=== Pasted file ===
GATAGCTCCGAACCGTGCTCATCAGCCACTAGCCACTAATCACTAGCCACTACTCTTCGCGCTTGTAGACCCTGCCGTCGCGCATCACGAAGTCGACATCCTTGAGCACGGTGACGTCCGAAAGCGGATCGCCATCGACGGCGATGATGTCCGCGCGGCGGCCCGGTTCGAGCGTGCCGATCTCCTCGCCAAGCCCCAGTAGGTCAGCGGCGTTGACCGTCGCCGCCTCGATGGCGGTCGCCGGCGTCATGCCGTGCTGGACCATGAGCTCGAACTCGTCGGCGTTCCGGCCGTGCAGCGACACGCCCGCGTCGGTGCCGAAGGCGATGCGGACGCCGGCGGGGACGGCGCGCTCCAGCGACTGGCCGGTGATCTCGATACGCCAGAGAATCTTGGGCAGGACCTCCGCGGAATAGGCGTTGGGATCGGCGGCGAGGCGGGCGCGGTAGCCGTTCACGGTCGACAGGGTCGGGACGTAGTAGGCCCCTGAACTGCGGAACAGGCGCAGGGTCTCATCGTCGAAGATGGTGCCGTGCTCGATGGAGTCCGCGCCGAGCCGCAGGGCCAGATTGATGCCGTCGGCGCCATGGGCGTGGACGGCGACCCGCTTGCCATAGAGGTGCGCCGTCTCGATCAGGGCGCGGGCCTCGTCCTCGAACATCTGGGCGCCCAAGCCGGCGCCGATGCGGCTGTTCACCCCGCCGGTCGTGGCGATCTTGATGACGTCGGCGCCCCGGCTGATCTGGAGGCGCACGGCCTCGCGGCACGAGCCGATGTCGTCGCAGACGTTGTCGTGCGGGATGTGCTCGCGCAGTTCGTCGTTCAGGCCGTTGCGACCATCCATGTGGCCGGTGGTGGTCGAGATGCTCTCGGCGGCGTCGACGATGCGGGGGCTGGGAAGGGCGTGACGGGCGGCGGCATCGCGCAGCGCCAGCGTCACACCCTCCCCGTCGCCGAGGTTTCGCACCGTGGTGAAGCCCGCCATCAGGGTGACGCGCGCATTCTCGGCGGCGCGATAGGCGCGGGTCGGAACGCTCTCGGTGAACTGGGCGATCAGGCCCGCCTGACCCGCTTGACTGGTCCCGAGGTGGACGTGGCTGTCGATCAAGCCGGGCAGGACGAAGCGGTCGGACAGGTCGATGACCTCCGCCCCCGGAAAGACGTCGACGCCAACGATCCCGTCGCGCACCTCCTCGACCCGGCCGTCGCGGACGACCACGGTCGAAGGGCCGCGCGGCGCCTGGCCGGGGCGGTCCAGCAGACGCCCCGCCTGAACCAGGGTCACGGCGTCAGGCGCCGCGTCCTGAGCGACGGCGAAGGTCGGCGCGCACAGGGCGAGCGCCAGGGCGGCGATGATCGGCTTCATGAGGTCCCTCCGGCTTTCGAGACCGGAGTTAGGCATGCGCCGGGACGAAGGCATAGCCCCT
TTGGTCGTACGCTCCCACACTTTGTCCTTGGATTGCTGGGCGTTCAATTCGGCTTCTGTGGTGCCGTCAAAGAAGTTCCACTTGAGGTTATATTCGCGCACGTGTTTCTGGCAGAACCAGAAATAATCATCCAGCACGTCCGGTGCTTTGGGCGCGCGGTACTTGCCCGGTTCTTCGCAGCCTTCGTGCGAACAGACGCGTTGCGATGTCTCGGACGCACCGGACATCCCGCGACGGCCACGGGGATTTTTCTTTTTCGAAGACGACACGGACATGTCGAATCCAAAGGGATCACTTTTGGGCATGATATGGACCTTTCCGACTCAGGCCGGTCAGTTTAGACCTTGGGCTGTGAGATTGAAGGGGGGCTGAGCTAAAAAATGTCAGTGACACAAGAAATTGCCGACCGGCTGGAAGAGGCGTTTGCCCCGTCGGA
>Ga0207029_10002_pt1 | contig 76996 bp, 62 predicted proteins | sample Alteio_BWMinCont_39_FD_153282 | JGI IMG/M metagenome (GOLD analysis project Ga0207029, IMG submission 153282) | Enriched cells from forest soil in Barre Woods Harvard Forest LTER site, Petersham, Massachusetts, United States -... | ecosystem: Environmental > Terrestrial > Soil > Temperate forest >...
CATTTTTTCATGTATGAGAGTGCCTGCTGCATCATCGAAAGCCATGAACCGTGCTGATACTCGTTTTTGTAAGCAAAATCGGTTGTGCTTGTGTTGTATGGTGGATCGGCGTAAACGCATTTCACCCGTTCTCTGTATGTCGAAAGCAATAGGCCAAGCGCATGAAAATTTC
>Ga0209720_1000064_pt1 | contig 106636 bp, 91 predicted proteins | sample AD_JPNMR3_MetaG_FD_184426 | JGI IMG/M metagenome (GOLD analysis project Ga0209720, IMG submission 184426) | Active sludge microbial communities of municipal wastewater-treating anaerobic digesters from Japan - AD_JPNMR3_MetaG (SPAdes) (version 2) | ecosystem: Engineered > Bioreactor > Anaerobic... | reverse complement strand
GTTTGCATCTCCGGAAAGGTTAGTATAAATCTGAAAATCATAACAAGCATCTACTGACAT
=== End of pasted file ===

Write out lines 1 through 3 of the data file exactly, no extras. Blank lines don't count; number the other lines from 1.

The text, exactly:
GATAGCTCCGAACCGTGCTCATCAGCCACTAGCCACTAATCACTAGCCACTACTCTTCGCGCTTGTAGACCCTGCCGTCGCGCATCACGAAGTCGACATCCTTGAGCACGGTGACGTCCGAAAGCGGATCGCCATCGACGGCGATGATGTCCGCGCGGCGGCCCGGTTCGAGCGTGCCGATCTCCTCGCCAAGCCCCAGTAGGTCAGCGGCGTTGACCGTCGCCGCCTCGATGGCGGTCGCCGGCGTCATGCCGTGCTGGACCATGAGCTCGAACTCGTCGGCGTTCCGGCCGTGCAGCGACACGCCCGCGTCGGTGCCGAAGGCGATGCGGACGCCGGCGGGGACGGCGCGCTCCAGCGACTGGCCGGTGATCTCGATACGCCAGAGAATCTTGGGCAGGACCTCCGCGGAATAGGCGTTGGGATCGGCGGCGAGGCGGGCGCGGTAGCCGTTCACGGTCGACAGGGTCGGGACGTAGTAGGCCCCTGAACTGCGGAACAGGCGCAGGGTCTCATCGTCGAAGATGGTGCCGTGCTCGATGGAGTCCGCGCCGAGCCGCAGGGCCAGATTGATGCCGTCGGCGCCATGGGCGTGGACGGCGACCCGCTTGCCATAGAGGTGCGCCGTCTCGATCAGGGCGCGGGCCTCGTCCTCGAACATCTGGGCGCCCAAGCCGGCGCCGATGCGGCTGTTCACCCCGCCGGTCGTGGCGATCTTGATGACGTCGGCGCCCCGGCTGATCTGGAGGCGCACGGCCTCGCGGCACGAGCCGATGTCGTCGCAGACGTTGTCGTGCGGGATGTGCTCGCGCAGTTCGTCGTTCAGGCCGTTGCGACCATCCATGTGGCCGGTGGTGGTCGAGATGCTCTCGGCGGCGTCGACGATGCGGGGGCTGGGAAGGGCGTGACGGGCGGCGGCATCGCGCAGCGCCAGCGTCACACCCTCCCCGTCGCCGAGGTTTCGCACCGTGGTGAAGCCCGCCATCAGGGTGACGCGCGCATTCTCGGCGGCGCGATAGGCGCGGGTCGGAACGCTCTCGGTGAACTGGGCGATCAGGCCCGCCTGACCCGCTTGACTGGTCCCGAGGTGGACGTGGCTGTCGATCAAGCCGGGCAGGACGAAGCGGTCGGACAGGTCGATGACCTCCGCCCCCGGAAAGACGTCGACGCCAACGATCCCGTCGCGCACCTCCTCGACCCGGCCGTCGCGGACGACCACGGTCGAAGGGCCGCGCGGCGCCTGGCCGGGGCGGTCCAGCAGACGCCCCGCCTGAACCAGGGTCACGGCGTCAGGCGCCGCGTCCTGAGCGACGGCGAAGGTCGGCGCGCACAGGGCGAGCGCCAGGGCGGCGATGATCGGCTTCATGAGGTCCCTCCGGCTTTCGAGACCGGAGTTAGGCATGCGCCGGGACGAAGGCATAGCCCCT
TTGGTCGTACGCTCCCACACTTTGTCCTTGGATTGCTGGGCGTTCAATTCGGCTTCTGTGGTGCCGTCAAAGAAGTTCCACTTGAGGTTATATTCGCGCACGTGTTTCTGGCAGAACCAGAAATAATCATCCAGCACGTCCGGTGCTTTGGGCGCGCGGTACTTGCCCGGTTCTTCGCAGCCTTCGTGCGAACAGACGCGTTGCGATGTCTCGGACGCACCGGACATCCCGCGACGGCCACGGGGATTTTTCTTTTTCGAAGACGACACGGACATGTCGAATCCAAAGGGATCACTTTTGGGCATGATATGGACCTTTCCGACTCAGGCCGGTCAGTTTAGACCTTGGGCTGTGAGATTGAAGGGGGGCTGAGCTAAAAAATGTCAGTGACACAAGAAATTGCCGACCGGCTGGAAGAGGCGTTTGCCCCGTCGGA
>Ga0207029_10002_pt1 | contig 76996 bp, 62 predicted proteins | sample Alteio_BWMinCont_39_FD_153282 | JGI IMG/M metagenome (GOLD analysis project Ga0207029, IMG submission 153282) | Enriched cells from forest soil in Barre Woods Harvard Forest LTER site, Petersham, Massachusetts, United States -... | ecosystem: Environmental > Terrestrial > Soil > Temperate forest >...